Last week Nick Garcia shared some of the innovative training templates he’s using with his athletes at Notre Dame High School, and talked more about his approach on Monday’s HMMR Podcast. As you can see, his approach focuses on athletes needs and it’s tied to a seven-day timeline. Think about athlete needs first, and the calendar second.
About Vern Gambetta
Entries by Vern Gambetta
Life is about learning, when you stop learning you stop living. My love of learning was instilled in me by my mother who had been denied an education but placed a high premium on it. It was exciting growing up discovering new worlds and expanding my horizon. There was always something new to learn and explore well beyond the confines of the classroom.
You can learn a lot from athletes’ biographies, especially from someone who innovated like Fosbury did. There are many lessons to be learned from his new book The Wizard of Foz: Dick Fosbury’s One-Man High-Jump Revolution, both about sport and life through the chronicles of his rise to Olympic Champion and beyond.
You must know yourself and your strengths and weaknesses as a coach. Just as you expect your athletes to work on their weakness and maximize their strengths you should also. Know the sport that you are working with, become an expert; leave no stone unturned in your search for knowledge.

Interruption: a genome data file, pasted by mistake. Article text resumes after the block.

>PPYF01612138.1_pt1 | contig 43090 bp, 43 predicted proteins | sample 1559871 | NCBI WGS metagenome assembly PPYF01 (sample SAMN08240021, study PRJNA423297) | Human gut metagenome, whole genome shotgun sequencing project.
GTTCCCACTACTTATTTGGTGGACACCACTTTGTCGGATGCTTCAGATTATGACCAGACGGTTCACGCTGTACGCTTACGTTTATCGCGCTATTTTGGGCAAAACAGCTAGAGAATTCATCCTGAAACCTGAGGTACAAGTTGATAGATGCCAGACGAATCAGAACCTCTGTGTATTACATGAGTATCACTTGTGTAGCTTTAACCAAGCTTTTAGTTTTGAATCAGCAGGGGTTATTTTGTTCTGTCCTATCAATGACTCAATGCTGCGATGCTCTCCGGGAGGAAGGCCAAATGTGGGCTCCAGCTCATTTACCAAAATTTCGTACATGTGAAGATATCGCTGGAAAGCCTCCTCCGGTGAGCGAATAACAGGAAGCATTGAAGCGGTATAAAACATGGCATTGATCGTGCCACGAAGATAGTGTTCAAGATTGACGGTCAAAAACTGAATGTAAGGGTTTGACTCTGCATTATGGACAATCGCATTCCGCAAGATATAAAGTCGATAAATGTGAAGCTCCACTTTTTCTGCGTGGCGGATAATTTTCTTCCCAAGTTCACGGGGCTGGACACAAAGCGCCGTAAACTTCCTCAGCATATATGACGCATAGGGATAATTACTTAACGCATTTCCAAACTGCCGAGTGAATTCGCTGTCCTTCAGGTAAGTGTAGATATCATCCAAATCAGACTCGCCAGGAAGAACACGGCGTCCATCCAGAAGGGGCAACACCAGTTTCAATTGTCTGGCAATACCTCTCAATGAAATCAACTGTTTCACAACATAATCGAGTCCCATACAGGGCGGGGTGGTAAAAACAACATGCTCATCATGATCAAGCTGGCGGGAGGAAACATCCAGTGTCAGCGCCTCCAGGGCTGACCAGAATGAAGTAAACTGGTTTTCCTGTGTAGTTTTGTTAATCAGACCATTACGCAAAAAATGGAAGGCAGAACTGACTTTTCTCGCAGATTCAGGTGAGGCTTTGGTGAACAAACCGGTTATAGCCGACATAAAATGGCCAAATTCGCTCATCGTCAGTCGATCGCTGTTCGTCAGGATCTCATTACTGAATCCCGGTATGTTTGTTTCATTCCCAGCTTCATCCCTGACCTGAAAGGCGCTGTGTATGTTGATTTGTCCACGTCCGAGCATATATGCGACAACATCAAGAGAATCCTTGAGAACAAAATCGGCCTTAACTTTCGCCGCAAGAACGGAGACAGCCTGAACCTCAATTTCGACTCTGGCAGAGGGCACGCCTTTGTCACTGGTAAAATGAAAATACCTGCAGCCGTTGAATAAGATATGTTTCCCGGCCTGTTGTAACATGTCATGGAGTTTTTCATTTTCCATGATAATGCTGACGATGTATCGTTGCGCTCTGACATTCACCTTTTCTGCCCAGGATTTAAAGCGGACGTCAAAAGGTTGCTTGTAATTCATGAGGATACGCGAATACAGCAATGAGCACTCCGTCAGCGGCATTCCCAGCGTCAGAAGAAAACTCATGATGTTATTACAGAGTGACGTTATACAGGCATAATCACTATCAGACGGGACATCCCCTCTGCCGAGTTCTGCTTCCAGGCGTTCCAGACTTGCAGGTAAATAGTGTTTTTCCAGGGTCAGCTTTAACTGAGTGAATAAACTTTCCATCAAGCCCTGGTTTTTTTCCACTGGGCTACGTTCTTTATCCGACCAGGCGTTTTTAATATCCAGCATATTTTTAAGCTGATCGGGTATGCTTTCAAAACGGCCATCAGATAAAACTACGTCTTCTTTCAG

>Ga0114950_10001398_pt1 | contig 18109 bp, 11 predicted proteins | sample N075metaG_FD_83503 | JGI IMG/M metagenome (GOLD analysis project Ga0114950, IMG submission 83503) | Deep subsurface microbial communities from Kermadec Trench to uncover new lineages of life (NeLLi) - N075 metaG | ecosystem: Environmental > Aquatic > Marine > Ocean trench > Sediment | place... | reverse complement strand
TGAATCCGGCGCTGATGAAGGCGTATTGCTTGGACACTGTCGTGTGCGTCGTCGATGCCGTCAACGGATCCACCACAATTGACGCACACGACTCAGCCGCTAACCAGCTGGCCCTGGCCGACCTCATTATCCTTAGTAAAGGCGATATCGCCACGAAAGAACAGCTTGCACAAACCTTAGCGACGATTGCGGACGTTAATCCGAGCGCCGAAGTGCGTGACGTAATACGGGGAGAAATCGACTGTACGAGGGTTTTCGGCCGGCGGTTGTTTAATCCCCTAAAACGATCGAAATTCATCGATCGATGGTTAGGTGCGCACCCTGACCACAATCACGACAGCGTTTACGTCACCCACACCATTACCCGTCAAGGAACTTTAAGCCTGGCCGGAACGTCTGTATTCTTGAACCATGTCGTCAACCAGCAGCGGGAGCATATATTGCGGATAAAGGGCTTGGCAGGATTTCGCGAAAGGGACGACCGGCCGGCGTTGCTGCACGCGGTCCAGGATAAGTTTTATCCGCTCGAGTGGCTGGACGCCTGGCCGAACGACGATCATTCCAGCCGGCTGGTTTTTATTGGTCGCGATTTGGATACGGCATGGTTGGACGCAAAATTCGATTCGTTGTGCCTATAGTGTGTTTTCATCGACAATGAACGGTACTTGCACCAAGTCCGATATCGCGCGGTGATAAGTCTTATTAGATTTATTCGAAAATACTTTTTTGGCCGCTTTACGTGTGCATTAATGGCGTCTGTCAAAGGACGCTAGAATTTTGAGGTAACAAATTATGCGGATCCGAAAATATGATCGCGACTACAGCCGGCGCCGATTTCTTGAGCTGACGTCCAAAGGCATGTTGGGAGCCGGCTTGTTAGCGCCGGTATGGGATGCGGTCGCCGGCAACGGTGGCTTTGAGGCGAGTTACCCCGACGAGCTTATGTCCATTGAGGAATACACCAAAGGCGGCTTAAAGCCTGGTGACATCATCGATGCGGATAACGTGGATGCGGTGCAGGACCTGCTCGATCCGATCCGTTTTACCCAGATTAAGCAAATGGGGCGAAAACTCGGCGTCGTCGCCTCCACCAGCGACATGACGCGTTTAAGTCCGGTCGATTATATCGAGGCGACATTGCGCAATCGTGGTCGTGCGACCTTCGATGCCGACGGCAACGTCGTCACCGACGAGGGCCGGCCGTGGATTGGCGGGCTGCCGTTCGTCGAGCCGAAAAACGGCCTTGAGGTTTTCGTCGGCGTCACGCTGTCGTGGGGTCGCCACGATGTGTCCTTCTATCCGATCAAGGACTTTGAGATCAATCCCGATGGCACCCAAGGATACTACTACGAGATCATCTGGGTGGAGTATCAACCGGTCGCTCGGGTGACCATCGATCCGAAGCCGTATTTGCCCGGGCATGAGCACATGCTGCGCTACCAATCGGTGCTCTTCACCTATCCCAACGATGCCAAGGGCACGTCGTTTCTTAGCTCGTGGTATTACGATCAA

Human movement is fundamentally beautiful and flowing. Step back and look at sports from a movement perspective, not a sport skill perspective, you will see a commonality in movement, a beauty and a flow. Start with walking gait. Overserve the opposition of the arms and legs and the counter rotation of the shoulders and the hips. Look for this across movements. Gait is a great place to start! All throws look fundamentally the same, all jumps look the same, acceleration, regardless of the sport looks the same. The only thing that changes is the implement, the surface and the uniform in the sport. When I coach I look for the commonalities in movements and coach those commonalities. All sports involve some combination of the following movements: running, jumping, throwing, pushing, pulling, reaching, lifting, bending, extending, stopping and starting.
A month ago, I posted on the concept of work capacity, here is the follow-up. To start with, the application of the concept of work capacity is based on basic principles.
This is an excerpt from my book Athletic Development: The Art & Science of Functional Sports Conditioning that I thought was particularly timely.
Work capacity is the ability to tolerate a workload and recover from that workload. In order for an athlete to improve they must be able to do a certain threshold amount of work. They must be able to work at a level that will ensure enough stress to achieve an optimum adaptive response. If they cannot do the work, they will not improve. Therefore, the goal with this type of individual would be to build a work capacity base that fits the specific demands of the athlete’s sport.
In the course of my fifty years of coaching I have been fortunate to have had great mentors, influences and role models. I learned very early that I was not entitled to anything I had to pay my dues and earn the right to move forward. I constantly had to prove my competence and continue to improve.
The athlete’s growth process is by no means linear or clearly defined. In my experience there are three steps of indeterminate length: